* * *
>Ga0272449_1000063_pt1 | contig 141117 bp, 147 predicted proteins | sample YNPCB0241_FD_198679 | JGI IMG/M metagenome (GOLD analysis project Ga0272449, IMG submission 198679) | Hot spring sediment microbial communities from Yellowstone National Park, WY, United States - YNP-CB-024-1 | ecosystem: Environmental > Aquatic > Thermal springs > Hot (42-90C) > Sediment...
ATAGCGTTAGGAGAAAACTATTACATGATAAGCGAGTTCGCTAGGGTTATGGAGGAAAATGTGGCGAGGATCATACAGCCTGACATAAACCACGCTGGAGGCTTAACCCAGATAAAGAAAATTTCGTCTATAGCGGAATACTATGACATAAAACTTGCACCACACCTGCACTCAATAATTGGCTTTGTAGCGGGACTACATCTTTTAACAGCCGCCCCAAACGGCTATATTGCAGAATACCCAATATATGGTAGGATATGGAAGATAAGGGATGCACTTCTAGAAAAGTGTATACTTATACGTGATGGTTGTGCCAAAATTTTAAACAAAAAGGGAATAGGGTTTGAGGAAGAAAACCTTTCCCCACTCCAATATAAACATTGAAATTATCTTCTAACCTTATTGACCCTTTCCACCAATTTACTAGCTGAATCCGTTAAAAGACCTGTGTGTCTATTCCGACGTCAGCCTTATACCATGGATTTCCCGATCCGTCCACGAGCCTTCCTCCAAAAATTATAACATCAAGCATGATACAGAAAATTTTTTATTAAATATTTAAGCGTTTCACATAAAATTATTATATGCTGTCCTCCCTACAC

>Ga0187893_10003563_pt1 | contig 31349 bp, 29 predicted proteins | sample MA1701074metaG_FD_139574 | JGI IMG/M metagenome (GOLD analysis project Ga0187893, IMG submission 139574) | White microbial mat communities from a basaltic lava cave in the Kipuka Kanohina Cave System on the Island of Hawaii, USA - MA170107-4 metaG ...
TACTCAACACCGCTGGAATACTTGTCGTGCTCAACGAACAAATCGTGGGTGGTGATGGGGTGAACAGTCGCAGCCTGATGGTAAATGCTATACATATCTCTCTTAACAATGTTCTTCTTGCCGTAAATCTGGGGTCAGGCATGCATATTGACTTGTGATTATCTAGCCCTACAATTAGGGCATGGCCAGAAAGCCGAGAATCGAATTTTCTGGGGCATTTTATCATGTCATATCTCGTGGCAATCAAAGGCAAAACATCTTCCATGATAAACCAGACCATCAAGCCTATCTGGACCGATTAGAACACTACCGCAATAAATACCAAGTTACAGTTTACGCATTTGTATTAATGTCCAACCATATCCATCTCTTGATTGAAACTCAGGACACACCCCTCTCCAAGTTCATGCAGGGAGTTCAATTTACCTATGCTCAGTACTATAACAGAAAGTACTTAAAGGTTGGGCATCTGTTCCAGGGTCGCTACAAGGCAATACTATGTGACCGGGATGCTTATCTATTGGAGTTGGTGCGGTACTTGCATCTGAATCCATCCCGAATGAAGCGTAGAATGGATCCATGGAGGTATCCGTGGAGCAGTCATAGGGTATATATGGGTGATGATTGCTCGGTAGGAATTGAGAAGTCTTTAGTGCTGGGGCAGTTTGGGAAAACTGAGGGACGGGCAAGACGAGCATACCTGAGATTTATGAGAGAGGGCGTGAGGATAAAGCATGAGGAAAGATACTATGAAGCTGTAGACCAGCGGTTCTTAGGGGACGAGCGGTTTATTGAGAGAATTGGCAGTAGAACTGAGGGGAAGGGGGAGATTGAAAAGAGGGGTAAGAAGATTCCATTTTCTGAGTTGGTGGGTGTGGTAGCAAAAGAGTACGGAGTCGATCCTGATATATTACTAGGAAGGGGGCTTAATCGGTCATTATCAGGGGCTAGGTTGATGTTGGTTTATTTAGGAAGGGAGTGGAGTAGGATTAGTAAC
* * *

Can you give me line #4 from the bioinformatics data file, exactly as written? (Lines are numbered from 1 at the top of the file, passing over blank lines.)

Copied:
TACTCAACACCGCTGGAATACTTGTCGTGCTCAACGAACAAATCGTGGGTGGTGATGGGGTGAACAGTCGCAGCCTGATGGTAAATGCTATACATATCTCTCTTAACAATGTTCTTCTTGCCGTAAATCTGGGGTCAGGCATGCATATTGACTTGTGATTATCTAGCCCTACAATTAGGGCATGGCCAGAAAGCCGAGAATCGAATTTTCTGGGGCATTTTATCATGTCATATCTCGTGGCAATCAAAGGCAAAACATCTTCCATGATAAACCAGACCATCAAGCCTATCTGGACCGATTAGAACACTACCGCAATAAATACCAAGTTACAGTTTACGCATTTGTATTAATGTCCAACCATATCCATCTCTTGATTGAAACTCAGGACACACCCCTCTCCAAGTTCATGCAGGGAGTTCAATTTACCTATGCTCAGTACTATAACAGAAAGTACTTAAAGGTTGGGCATCTGTTCCAGGGTCGCTACAAGGCAATACTATGTGACCGGGATGCTTATCTATTGGAGTTGGTGCGGTACTTGCATCTGAATCCATCCCGAATGAAGCGTAGAATGGATCCATGGAGGTATCCGTGGAGCAGTCATAGGGTATATATGGGTGATGATTGCTCGGTAGGAATTGAGAAGTCTTTAGTGCTGGGGCAGTTTGGGAAAACTGAGGGACGGGCAAGACGAGCATACCTGAGATTTATGAGAGAGGGCGTGAGGATAAAGCATGAGGAAAGATACTATGAAGCTGTAGACCAGCGGTTCTTAGGGGACGAGCGGTTTATTGAGAGAATTGGCAGTAGAACTGAGGGGAAGGGGGAGATTGAAAAGAGGGGTAAGAAGATTCCATTTTCTGAGTTGGTGGGTGTGGTAGCAAAAGAGTACGGAGTCGATCCTGATATATTACTAGGAAGGGGGCTTAATCGGTCATTATCAGGGGCTAGGTTGATGTTGGTTTATTTAGGAAGGGAGTGGAGTAGGATTAGTAAC